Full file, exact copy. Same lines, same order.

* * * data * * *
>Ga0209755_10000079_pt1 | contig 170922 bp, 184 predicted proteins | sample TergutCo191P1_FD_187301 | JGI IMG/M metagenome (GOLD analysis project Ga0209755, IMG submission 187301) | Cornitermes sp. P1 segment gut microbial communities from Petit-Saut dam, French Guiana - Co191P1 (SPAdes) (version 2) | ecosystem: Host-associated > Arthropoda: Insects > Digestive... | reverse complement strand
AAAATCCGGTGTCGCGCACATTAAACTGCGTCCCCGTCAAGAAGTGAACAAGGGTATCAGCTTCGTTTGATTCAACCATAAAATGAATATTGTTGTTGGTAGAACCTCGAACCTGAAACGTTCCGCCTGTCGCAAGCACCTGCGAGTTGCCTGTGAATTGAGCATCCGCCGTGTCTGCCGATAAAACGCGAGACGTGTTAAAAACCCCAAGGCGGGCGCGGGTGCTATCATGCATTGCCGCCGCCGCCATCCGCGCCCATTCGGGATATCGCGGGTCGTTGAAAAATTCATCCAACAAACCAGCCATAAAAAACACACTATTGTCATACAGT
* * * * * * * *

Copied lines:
>Ga0209755_10000079_pt1 | contig 170922 bp, 184 predicted proteins | sample TergutCo191P1_FD_187301 | JGI IMG/M metagenome (GOLD analysis project Ga0209755, IMG submission 187301) | Cornitermes sp. P1 segment gut microbial communities from Petit-Saut dam, French Guiana - Co191P1 (SPAdes) (version 2) | ecosystem: Host-associated > Arthropoda: Insects > Digestive... | reverse complement strand
AAAATCCGGTGTCGCGCACATTAAACTGCGTCCCCGTCAAGAAGTGAACAAGGGTATCAGCTTCGTTTGATTCAACCATAAAATGAATATTGTTGTTGGTAGAACCTCGAACCTGAAACGTTCCGCCTGTCGCAAGCACCTGCGAGTTGCCTGTGAATTGAGCATCCGCCGTGTCTGCCGATAAAACGCGAGACGTGTTAAAAACCCCAAGGCGGGCGCGGGTGCTATCATGCATTGCCGCCGCCGCCATCCGCGCCCATTCGGGATATCGCGGGTCGTTGAAAAATTCATCCAACAAACCAGCCATAAAAAACACACTATTGTCATACAGT